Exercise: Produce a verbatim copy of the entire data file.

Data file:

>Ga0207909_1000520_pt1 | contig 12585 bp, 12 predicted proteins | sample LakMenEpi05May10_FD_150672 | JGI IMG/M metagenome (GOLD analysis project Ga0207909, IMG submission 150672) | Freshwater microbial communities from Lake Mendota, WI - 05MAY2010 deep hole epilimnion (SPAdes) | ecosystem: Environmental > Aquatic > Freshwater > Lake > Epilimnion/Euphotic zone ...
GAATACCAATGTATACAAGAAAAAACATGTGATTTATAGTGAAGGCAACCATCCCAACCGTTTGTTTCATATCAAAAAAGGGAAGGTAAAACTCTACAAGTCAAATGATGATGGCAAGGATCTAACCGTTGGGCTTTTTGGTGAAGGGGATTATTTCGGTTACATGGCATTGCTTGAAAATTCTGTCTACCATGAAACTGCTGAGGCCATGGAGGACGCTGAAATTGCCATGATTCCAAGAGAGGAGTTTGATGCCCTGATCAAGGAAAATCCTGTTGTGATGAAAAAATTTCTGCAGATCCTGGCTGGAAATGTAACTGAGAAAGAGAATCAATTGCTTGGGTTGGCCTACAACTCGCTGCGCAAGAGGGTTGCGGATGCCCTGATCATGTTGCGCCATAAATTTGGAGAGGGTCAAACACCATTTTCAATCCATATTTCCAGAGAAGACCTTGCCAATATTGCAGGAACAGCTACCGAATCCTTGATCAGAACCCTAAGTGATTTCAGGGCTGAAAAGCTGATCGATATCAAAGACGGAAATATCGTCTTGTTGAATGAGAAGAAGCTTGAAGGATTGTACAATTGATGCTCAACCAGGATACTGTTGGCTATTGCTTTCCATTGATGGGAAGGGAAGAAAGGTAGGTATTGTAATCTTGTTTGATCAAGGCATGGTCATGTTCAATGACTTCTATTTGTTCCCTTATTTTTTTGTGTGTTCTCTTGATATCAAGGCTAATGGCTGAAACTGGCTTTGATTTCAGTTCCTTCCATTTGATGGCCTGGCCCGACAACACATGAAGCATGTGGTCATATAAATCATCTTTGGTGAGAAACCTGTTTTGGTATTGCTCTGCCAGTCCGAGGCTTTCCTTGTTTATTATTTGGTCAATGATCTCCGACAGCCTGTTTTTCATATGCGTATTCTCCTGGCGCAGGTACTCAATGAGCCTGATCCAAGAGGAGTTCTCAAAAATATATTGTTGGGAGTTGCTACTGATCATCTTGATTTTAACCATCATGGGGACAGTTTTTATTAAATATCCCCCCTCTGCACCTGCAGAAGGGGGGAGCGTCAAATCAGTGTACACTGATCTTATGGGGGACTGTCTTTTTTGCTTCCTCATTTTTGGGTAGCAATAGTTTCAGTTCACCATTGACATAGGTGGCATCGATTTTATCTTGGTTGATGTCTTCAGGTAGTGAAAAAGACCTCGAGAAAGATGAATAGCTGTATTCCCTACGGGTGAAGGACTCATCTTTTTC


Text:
>Ga0207909_1000520_pt1 | contig 12585 bp, 12 predicted proteins | sample LakMenEpi05May10_FD_150672 | JGI IMG/M metagenome (GOLD analysis project Ga0207909, IMG submission 150672) | Freshwater microbial communities from Lake Mendota, WI - 05MAY2010 deep hole epilimnion (SPAdes) | ecosystem: Environmental > Aquatic > Freshwater > Lake > Epilimnion/Euphotic zone ...
GAATACCAATGTATACAAGAAAAAACATGTGATTTATAGTGAAGGCAACCATCCCAACCGTTTGTTTCATATCAAAAAAGGGAAGGTAAAACTCTACAAGTCAAATGATGATGGCAAGGATCTAACCGTTGGGCTTTTTGGTGAAGGGGATTATTTCGGTTACATGGCATTGCTTGAAAATTCTGTCTACCATGAAACTGCTGAGGCCATGGAGGACGCTGAAATTGCCATGATTCCAAGAGAGGAGTTTGATGCCCTGATCAAGGAAAATCCTGTTGTGATGAAAAAATTTCTGCAGATCCTGGCTGGAAATGTAACTGAGAAAGAGAATCAATTGCTTGGGTTGGCCTACAACTCGCTGCGCAAGAGGGTTGCGGATGCCCTGATCATGTTGCGCCATAAATTTGGAGAGGGTCAAACACCATTTTCAATCCATATTTCCAGAGAAGACCTTGCCAATATTGCAGGAACAGCTACCGAATCCTTGATCAGAACCCTAAGTGATTTCAGGGCTGAAAAGCTGATCGATATCAAAGACGGAAATATCGTCTTGTTGAATGAGAAGAAGCTTGAAGGATTGTACAATTGATGCTCAACCAGGATACTGTTGGCTATTGCTTTCCATTGATGGGAAGGGAAGAAAGGTAGGTATTGTAATCTTGTTTGATCAAGGCATGGTCATGTTCAATGACTTCTATTTGTTCCCTTATTTTTTTGTGTGTTCTCTTGATATCAAGGCTAATGGCTGAAACTGGCTTTGATTTCAGTTCCTTCCATTTGATGGCCTGGCCCGACAACACATGAAGCATGTGGTCATATAAATCATCTTTGGTGAGAAACCTGTTTTGGTATTGCTCTGCCAGTCCGAGGCTTTCCTTGTTTATTATTTGGTCAATGATCTCCGACAGCCTGTTTTTCATATGCGTATTCTCCTGGCGCAGGTACTCAATGAGCCTGATCCAAGAGGAGTTCTCAAAAATATATTGTTGGGAGTTGCTACTGATCATCTTGATTTTAACCATCATGGGGACAGTTTTTATTAAATATCCCCCCTCTGCACCTGCAGAAGGGGGGAGCGTCAAATCAGTGTACACTGATCTTATGGGGGACTGTCTTTTTTGCTTCCTCATTTTTGGGTAGCAATAGTTTCAGTTCACCATTGACATAGGTGGCATCGATTTTATCTTGGTTGATGTCTTCAGGTAGTGAAAAAGACCTCGAGAAAGATGAATAGCTGTATTCCCTACGGGTGAAGGACTCATCTTTTTC